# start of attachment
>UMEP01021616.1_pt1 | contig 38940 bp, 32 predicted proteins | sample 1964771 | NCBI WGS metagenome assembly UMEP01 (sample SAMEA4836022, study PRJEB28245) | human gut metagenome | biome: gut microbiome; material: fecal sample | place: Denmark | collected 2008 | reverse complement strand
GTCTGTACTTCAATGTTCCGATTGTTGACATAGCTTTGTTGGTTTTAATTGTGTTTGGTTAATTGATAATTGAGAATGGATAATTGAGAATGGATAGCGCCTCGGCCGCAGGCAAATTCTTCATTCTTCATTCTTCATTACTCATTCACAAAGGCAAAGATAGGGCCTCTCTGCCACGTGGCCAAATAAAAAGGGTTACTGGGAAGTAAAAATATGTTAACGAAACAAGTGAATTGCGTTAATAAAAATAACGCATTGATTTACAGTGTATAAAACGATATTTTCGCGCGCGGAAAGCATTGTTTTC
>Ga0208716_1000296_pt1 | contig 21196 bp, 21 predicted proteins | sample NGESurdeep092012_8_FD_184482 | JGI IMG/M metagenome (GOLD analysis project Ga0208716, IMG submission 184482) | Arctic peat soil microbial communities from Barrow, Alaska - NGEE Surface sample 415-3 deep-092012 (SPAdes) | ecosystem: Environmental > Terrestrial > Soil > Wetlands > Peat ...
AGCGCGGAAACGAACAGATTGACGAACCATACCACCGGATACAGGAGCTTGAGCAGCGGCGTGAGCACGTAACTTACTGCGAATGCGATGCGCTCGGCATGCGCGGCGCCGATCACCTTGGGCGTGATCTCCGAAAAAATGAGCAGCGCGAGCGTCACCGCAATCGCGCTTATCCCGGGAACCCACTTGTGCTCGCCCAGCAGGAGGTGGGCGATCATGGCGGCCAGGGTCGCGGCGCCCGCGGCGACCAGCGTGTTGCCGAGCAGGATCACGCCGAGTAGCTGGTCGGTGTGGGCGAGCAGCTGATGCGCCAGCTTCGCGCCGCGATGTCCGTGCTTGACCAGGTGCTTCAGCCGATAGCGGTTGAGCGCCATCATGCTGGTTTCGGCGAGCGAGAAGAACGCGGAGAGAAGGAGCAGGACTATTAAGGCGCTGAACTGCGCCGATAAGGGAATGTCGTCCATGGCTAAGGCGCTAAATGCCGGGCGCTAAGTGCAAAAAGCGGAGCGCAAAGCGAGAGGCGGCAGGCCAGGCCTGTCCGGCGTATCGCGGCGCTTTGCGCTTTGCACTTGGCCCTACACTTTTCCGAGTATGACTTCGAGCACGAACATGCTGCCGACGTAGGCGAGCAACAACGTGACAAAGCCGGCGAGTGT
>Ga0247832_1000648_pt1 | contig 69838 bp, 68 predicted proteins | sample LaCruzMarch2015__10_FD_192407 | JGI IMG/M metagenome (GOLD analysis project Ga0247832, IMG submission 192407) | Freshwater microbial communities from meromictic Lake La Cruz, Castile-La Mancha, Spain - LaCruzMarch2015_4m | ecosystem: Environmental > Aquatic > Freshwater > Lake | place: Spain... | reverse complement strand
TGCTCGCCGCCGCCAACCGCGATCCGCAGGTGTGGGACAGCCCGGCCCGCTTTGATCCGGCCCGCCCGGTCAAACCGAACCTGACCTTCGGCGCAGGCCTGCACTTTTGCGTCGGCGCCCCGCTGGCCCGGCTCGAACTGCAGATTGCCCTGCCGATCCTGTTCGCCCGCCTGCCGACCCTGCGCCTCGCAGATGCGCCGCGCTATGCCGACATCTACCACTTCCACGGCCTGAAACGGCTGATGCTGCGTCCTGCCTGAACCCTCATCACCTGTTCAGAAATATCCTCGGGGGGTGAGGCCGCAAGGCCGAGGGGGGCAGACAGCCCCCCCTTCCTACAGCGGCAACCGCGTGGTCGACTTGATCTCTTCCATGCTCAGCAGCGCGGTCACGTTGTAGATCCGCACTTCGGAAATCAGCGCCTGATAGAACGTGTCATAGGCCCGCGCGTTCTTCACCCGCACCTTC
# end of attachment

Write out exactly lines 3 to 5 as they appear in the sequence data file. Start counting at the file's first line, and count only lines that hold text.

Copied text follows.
>Ga0208716_1000296_pt1 | contig 21196 bp, 21 predicted proteins | sample NGESurdeep092012_8_FD_184482 | JGI IMG/M metagenome (GOLD analysis project Ga0208716, IMG submission 184482) | Arctic peat soil microbial communities from Barrow, Alaska - NGEE Surface sample 415-3 deep-092012 (SPAdes) | ecosystem: Environmental > Terrestrial > Soil > Wetlands > Peat ...
AGCGCGGAAACGAACAGATTGACGAACCATACCACCGGATACAGGAGCTTGAGCAGCGGCGTGAGCACGTAACTTACTGCGAATGCGATGCGCTCGGCATGCGCGGCGCCGATCACCTTGGGCGTGATCTCCGAAAAAATGAGCAGCGCGAGCGTCACCGCAATCGCGCTTATCCCGGGAACCCACTTGTGCTCGCCCAGCAGGAGGTGGGCGATCATGGCGGCCAGGGTCGCGGCGCCCGCGGCGACCAGCGTGTTGCCGAGCAGGATCACGCCGAGTAGCTGGTCGGTGTGGGCGAGCAGCTGATGCGCCAGCTTCGCGCCGCGATGTCCGTGCTTGACCAGGTGCTTCAGCCGATAGCGGTTGAGCGCCATCATGCTGGTTTCGGCGAGCGAGAAGAACGCGGAGAGAAGGAGCAGGACTATTAAGGCGCTGAACTGCGCCGATAAGGGAATGTCGTCCATGGCTAAGGCGCTAAATGCCGGGCGCTAAGTGCAAAAAGCGGAGCGCAAAGCGAGAGGCGGCAGGCCAGGCCTGTCCGGCGTATCGCGGCGCTTTGCGCTTTGCACTTGGCCCTACACTTTTCCGAGTATGACTTCGAGCACGAACATGCTGCCGACGTAGGCGAGCAACAACGTGACAAAGCCGGCGAGTGT
>Ga0247832_1000648_pt1 | contig 69838 bp, 68 predicted proteins | sample LaCruzMarch2015__10_FD_192407 | JGI IMG/M metagenome (GOLD analysis project Ga0247832, IMG submission 192407) | Freshwater microbial communities from meromictic Lake La Cruz, Castile-La Mancha, Spain - LaCruzMarch2015_4m | ecosystem: Environmental > Aquatic > Freshwater > Lake | place: Spain... | reverse complement strand